Adventure vacations, the kind of holidays that take you hiking, bicycling, trail riding or rafting, have become phenomentally popular in the past decade. And deservedly so, since they combine good exercise, a sense of challenge, interesting companions and a week or more of fun in the scenic outdoors.
The term "adventure," however, can mean many things. To the hardy, it may be a strenuous climb to the top of a distant Himalayan peak, requiring months of training and preparation and an expenditure of thousands of dollars.
Fortunately, there are gentler adventure trips, for the mostly desk bound, that are closer to home (and cheaper), exploring some of the most spectacular scenery in the North American continent.
Generally, adventure trips are put together by experienced outfitters, who will take you places you might be unwilling to venture on your own. Few travelers have the ability to navigate their own raft through the white-water rapids of the Grand Canyon; but they can have a lot of fun assisting the guide. Similarly, not everyone feels comfortable about plunging into the backwoods without a leader to point the way out again.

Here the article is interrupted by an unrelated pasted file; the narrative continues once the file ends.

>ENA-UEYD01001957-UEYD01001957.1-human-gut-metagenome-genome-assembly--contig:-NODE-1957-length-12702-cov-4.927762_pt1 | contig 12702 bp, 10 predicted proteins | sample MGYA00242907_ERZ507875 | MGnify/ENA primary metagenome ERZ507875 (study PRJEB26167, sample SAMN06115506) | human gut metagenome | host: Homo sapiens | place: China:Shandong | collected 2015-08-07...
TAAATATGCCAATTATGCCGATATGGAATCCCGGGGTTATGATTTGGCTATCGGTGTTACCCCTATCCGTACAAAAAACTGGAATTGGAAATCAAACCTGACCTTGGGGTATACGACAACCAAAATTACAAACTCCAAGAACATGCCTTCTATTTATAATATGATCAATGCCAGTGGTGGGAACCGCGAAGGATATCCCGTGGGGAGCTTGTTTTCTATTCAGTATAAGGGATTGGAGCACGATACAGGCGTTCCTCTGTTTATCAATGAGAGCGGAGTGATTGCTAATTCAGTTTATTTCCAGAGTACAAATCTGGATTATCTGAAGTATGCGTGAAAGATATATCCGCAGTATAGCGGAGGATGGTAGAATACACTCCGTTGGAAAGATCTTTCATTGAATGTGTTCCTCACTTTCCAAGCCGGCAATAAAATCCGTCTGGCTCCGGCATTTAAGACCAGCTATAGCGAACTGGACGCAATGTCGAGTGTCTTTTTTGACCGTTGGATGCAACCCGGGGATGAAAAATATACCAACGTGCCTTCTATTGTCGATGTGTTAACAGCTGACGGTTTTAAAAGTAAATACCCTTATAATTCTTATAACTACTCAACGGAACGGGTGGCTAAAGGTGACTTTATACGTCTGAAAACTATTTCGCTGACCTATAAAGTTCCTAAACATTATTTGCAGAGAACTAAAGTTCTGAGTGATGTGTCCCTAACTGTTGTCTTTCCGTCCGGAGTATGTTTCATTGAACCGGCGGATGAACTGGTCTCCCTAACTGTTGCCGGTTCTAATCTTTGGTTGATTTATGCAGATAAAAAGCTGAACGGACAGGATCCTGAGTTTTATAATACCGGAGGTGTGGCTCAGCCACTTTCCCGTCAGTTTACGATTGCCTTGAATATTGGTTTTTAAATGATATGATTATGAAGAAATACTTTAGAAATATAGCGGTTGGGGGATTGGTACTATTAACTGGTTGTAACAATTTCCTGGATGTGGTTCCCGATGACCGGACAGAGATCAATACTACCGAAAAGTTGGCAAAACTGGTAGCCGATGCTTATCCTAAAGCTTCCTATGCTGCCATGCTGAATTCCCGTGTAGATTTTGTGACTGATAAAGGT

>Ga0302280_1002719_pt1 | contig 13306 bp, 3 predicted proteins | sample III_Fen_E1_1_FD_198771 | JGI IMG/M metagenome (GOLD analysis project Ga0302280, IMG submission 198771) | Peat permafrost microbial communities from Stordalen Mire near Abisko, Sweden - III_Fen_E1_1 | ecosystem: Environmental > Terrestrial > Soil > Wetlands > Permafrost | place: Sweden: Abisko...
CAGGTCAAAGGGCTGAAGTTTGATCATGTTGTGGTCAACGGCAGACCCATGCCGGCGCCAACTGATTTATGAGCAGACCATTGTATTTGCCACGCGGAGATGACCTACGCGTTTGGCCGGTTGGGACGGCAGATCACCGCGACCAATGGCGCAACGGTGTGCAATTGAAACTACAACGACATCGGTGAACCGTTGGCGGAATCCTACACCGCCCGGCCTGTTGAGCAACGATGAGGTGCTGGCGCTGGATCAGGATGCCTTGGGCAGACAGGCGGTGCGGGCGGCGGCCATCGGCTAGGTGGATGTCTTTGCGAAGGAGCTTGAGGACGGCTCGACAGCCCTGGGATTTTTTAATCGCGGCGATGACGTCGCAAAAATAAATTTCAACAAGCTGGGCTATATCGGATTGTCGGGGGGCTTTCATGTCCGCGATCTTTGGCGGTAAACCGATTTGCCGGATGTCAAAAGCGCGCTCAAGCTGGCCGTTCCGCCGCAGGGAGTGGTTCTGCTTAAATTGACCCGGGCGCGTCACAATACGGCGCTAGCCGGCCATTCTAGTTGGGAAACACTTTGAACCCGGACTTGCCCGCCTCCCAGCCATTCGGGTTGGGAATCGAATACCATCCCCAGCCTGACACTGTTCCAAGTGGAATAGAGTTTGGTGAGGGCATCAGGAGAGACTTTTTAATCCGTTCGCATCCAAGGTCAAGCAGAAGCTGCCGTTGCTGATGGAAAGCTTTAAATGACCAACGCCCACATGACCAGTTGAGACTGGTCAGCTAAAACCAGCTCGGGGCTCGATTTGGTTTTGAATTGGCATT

Such outings appeal to people who like to try something new, and not just the young singles crowd. Travelers in their sixties and seventies sign up for week-long hikes or bicycle rides through the countryside, and usually they manage to do quite nicely at keeping up -- and may even lead the pack. Most adventure trips are rated by degree of difficulty, and vacationers should not attempt one that is beyond their physical ability.
An adventure trip does not necessarily mean roughing it. You can, in fact, choose an excursion by the degree of comfort provided by the lodging. Of course, you should expect to sleep in a tent on many rafting trips and on hikes into remote portions of the nation's wilderness areas. But other outfitters have put together inn-to-inn hiking and bicycling excursions, so at day's end you always have a roof over your head and a snug bed to dream in.